When I moved to Chicago, I decided not to get cable TV. I did this for several reasons: 1) I don’t watch TV that much anyway, 2) I think TV is a horrible waste of time, and 3) I was trying to eliminate any unnecessary expenses since I knew that the cost of living in downtown Chicago was going to be significantly higher than what I was accustomed to. For the sake of full disclosure, I do have Netflix, so I do still watch some select shows and movies here and there. Anyway, the biggest perk of not having TV was a totally unexpected one for me – shutting down the constant bombardment from the media of society’s standards and how I am failing to meet them.
The media has very limited avenues with which to inundate me with messages about what society expects me to be as a woman now that I no longer engage with their TV shows or advertising. I don’t hear about all of the cosmetic products I need so that I can meet society’s standard of beauty. I am shielded from all of the ads for miraculous weight loss pills and meal replacements that will get me the body that society says is ideal. I don’t have Victoria’s Secret models implying that I’m not sexy since I’m only 5’2 and a barely B cup. I don’t have reality TV showing me how I’m not truly living life to the fullest unless I’m rich, vain, superficial, and materialistic or young, drunk, promiscuous, and back-stabbing.
I’ve made similar changes to how I engage with Facebook. I have un-liked a lot of fitness and competitor pages because I simply couldn’t tolerate being inundated with scantily clad women in “workout wear” who are surgically enhanced, spray tanned, airbrushed, and probably dehydrated/starved/overtrained or taking some kind of steroids. Although I admire muscular physiques, I’ve previously stated my position on steroid usage, and although I’ll admit to having considered breast augmentation in the past, I’ve come to the conclusion that it’s not something I would ever do.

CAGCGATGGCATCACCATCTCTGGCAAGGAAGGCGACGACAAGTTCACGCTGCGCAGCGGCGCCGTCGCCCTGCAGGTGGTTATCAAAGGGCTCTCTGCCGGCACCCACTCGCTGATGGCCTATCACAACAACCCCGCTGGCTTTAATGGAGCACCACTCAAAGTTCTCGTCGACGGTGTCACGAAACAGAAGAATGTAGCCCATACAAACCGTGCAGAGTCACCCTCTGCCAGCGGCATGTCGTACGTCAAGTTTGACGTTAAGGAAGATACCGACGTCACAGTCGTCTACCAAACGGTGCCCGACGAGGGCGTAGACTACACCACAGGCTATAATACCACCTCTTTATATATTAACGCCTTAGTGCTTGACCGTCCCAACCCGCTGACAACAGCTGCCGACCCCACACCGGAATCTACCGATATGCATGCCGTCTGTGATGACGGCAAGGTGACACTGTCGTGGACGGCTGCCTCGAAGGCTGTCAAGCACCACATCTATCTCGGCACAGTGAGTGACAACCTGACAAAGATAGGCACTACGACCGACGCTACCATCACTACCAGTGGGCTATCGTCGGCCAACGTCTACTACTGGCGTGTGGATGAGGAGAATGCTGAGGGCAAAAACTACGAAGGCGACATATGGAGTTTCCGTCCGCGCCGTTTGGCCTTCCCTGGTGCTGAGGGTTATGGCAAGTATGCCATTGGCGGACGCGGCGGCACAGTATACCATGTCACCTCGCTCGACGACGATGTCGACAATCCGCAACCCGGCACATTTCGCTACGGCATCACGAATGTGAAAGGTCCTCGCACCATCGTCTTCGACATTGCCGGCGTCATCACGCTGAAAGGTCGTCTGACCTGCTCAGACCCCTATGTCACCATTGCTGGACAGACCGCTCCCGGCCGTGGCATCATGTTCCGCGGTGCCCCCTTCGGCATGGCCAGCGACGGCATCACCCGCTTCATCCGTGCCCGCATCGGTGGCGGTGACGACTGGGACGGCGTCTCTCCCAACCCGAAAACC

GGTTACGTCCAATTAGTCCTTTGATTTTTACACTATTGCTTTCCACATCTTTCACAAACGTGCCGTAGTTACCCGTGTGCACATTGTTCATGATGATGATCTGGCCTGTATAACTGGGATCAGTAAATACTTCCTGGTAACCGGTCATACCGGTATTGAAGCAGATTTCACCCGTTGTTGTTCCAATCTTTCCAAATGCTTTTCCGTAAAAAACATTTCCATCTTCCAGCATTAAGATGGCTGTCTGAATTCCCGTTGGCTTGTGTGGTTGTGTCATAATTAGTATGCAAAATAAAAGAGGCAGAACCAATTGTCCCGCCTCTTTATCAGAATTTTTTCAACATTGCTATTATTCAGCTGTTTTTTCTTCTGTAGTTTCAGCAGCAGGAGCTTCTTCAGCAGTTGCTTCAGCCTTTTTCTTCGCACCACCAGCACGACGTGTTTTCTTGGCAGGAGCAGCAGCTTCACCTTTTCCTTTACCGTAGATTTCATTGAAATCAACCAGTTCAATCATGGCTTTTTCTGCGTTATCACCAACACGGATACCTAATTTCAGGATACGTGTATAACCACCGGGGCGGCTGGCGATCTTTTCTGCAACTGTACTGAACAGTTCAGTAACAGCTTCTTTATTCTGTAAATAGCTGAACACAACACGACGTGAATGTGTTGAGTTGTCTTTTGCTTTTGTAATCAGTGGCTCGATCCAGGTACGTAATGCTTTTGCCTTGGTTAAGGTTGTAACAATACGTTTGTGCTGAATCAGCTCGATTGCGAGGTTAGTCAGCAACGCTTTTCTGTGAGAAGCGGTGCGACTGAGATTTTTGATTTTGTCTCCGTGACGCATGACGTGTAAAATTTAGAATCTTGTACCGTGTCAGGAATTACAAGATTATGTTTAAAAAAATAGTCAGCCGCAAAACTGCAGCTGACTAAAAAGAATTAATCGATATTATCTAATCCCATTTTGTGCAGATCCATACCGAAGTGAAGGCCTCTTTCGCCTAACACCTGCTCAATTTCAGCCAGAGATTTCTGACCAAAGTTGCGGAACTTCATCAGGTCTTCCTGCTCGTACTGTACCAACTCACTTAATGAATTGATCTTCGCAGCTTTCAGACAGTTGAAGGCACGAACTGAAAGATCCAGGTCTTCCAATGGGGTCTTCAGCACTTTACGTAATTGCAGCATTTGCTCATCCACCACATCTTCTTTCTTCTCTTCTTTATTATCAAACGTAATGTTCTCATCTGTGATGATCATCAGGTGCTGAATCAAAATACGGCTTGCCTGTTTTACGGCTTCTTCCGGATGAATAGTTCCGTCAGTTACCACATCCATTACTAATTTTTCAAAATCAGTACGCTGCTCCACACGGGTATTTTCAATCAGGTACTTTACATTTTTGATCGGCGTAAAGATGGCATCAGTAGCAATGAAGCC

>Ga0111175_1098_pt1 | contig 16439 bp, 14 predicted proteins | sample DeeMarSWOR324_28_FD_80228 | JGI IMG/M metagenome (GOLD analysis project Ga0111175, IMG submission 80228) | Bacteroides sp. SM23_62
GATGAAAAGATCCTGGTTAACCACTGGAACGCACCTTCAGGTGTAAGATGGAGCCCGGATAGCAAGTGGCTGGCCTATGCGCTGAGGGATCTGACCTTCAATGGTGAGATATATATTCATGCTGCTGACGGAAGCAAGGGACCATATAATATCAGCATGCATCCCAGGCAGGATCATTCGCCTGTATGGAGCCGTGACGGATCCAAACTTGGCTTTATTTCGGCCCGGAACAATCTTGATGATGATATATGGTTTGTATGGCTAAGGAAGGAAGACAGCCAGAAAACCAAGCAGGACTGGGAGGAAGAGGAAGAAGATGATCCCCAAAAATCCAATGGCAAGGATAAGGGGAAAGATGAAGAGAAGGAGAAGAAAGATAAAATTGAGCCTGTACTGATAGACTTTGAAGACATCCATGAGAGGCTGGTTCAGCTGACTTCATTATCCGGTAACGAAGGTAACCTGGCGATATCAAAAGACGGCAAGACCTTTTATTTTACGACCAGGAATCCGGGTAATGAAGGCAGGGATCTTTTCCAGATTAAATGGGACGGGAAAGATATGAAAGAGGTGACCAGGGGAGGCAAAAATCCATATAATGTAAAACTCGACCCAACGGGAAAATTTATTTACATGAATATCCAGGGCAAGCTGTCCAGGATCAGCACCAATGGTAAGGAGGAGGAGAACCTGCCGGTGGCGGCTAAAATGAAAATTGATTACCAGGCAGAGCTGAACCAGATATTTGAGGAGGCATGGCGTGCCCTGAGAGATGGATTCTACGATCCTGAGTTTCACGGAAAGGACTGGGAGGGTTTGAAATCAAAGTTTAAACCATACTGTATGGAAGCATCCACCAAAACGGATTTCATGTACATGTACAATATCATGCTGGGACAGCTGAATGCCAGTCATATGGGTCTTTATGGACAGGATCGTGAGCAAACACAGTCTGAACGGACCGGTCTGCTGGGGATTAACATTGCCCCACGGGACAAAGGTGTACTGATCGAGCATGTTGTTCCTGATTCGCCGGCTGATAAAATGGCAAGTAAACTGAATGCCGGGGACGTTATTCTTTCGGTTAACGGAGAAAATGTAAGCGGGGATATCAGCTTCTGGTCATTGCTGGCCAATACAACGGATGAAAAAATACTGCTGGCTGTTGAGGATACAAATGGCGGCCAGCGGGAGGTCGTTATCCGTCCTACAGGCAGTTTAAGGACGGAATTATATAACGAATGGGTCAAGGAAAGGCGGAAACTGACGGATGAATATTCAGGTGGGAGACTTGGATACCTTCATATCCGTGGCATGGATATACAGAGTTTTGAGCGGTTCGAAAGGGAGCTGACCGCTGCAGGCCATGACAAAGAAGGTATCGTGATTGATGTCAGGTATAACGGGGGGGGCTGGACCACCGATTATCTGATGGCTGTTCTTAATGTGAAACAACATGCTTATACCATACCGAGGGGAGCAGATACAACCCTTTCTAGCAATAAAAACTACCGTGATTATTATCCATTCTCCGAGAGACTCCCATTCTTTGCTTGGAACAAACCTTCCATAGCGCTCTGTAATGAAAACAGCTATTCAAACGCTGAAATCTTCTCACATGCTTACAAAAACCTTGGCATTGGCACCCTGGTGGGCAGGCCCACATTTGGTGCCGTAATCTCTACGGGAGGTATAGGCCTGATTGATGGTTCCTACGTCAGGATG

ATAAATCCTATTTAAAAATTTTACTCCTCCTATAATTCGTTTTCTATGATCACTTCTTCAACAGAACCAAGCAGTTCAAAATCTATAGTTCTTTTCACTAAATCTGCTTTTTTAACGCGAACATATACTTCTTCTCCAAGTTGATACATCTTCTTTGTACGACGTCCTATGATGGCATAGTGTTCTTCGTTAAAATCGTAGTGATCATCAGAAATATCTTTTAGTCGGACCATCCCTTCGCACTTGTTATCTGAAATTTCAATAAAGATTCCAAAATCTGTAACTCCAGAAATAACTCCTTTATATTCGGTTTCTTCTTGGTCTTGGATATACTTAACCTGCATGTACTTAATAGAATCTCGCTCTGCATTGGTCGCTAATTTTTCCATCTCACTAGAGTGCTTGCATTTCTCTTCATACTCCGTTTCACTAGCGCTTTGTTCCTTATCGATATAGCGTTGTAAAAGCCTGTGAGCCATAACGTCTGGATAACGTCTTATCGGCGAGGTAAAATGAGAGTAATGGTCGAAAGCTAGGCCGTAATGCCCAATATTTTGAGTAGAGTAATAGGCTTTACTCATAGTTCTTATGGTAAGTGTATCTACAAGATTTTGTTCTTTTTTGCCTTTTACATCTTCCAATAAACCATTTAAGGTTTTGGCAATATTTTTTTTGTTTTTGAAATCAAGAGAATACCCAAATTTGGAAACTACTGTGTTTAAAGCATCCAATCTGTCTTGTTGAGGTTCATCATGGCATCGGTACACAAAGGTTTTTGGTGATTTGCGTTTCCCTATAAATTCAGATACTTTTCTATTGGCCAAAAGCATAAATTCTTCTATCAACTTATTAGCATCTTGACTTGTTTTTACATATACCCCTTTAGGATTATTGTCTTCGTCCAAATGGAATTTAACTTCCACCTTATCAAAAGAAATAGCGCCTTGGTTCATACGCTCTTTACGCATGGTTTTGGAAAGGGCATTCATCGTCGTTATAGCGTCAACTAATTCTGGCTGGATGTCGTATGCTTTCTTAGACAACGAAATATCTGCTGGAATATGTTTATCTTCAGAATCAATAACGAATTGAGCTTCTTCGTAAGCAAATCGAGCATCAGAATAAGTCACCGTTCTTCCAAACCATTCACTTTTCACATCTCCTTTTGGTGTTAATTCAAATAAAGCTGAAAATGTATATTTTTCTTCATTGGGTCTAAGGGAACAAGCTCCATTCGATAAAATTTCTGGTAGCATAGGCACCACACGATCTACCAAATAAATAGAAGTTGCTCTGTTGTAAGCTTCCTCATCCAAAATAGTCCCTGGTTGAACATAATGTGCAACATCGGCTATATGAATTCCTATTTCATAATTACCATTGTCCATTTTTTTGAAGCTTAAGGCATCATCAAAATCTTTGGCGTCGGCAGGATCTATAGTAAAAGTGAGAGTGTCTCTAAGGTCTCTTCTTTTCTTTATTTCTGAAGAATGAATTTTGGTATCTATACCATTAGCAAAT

It’s a lot easier to focus on being the best version of yourself when you aren’t constantly being told what society thinks is wrong with you. I am making every effort to embrace who I am and love what I have, while working toward improving in the areas that I think are important and that I know could be better. Yes, I still have insecurities. Yes, I could be more confident sometimes. I’m not bulletproof. But removing myself from all of the propaganda has been a very liberating experience.
I’m going to end this post with a status posted by one of my Facebook friends yesterday that I found so refreshing and inspiring (Trisha, you rock):
I just received a 200 page “magazine” focused exclusively on all the beauty products I need as a woman. Did you know the skin on my arms and legs is supposed to sparkle like I’m in freaking Twilight? And that lasers are the new thing and it’s about time I looked into having my skin resurfaced? I took one last flip through before tossing it, and thank goodness I did or I never would have found “what to do if you build too much muscle.” Because walking around like a badass with a healthy dose of self-confidence is apparently not the answer. Hey, NewBeauty, me and my cellulite, wrinkles, acne, and muscles are perfectly content exactly as we are. You can keep your crap beauty advice out of my mailbox moving forward.